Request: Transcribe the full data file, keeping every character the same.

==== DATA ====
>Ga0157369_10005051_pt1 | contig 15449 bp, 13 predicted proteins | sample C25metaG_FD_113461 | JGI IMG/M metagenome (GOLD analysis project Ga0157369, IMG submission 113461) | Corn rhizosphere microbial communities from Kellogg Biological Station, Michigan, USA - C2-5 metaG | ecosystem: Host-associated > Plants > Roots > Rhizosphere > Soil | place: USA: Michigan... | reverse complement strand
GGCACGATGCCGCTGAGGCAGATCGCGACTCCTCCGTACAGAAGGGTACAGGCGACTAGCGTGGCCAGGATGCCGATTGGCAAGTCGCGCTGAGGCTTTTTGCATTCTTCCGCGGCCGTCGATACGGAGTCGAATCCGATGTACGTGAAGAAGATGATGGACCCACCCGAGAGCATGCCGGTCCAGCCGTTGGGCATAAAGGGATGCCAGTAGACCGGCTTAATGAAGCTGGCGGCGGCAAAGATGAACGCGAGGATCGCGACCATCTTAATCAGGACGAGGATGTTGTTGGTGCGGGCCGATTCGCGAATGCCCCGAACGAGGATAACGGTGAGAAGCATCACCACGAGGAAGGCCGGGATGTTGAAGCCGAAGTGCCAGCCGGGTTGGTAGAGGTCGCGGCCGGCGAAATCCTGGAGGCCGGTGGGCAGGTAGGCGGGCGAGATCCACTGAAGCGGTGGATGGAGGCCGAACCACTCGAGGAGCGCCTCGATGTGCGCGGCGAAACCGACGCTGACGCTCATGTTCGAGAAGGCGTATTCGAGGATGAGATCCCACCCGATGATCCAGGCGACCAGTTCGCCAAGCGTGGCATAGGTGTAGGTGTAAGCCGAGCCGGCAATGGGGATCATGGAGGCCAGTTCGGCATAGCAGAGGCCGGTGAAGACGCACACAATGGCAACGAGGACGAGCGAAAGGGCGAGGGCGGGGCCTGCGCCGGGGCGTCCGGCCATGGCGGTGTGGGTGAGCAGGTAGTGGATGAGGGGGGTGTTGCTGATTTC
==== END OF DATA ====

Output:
>Ga0157369_10005051_pt1 | contig 15449 bp, 13 predicted proteins | sample C25metaG_FD_113461 | JGI IMG/M metagenome (GOLD analysis project Ga0157369, IMG submission 113461) | Corn rhizosphere microbial communities from Kellogg Biological Station, Michigan, USA - C2-5 metaG | ecosystem: Host-associated > Plants > Roots > Rhizosphere > Soil | place: USA: Michigan... | reverse complement strand
GGCACGATGCCGCTGAGGCAGATCGCGACTCCTCCGTACAGAAGGGTACAGGCGACTAGCGTGGCCAGGATGCCGATTGGCAAGTCGCGCTGAGGCTTTTTGCATTCTTCCGCGGCCGTCGATACGGAGTCGAATCCGATGTACGTGAAGAAGATGATGGACCCACCCGAGAGCATGCCGGTCCAGCCGTTGGGCATAAAGGGATGCCAGTAGACCGGCTTAATGAAGCTGGCGGCGGCAAAGATGAACGCGAGGATCGCGACCATCTTAATCAGGACGAGGATGTTGTTGGTGCGGGCCGATTCGCGAATGCCCCGAACGAGGATAACGGTGAGAAGCATCACCACGAGGAAGGCCGGGATGTTGAAGCCGAAGTGCCAGCCGGGTTGGTAGAGGTCGCGGCCGGCGAAATCCTGGAGGCCGGTGGGCAGGTAGGCGGGCGAGATCCACTGAAGCGGTGGATGGAGGCCGAACCACTCGAGGAGCGCCTCGATGTGCGCGGCGAAACCGACGCTGACGCTCATGTTCGAGAAGGCGTATTCGAGGATGAGATCCCACCCGATGATCCAGGCGACCAGTTCGCCAAGCGTGGCATAGGTGTAGGTGTAAGCCGAGCCGGCAATGGGGATCATGGAGGCCAGTTCGGCATAGCAGAGGCCGGTGAAGACGCACACAATGGCAACGAGGACGAGCGAAAGGGCGAGGGCGGGGCCTGCGCCGGGGCGTCCGGCCATGGCGGTGTGGGTGAGCAGGTAGTGGATGAGGGGGGTGTTGCTGATTTC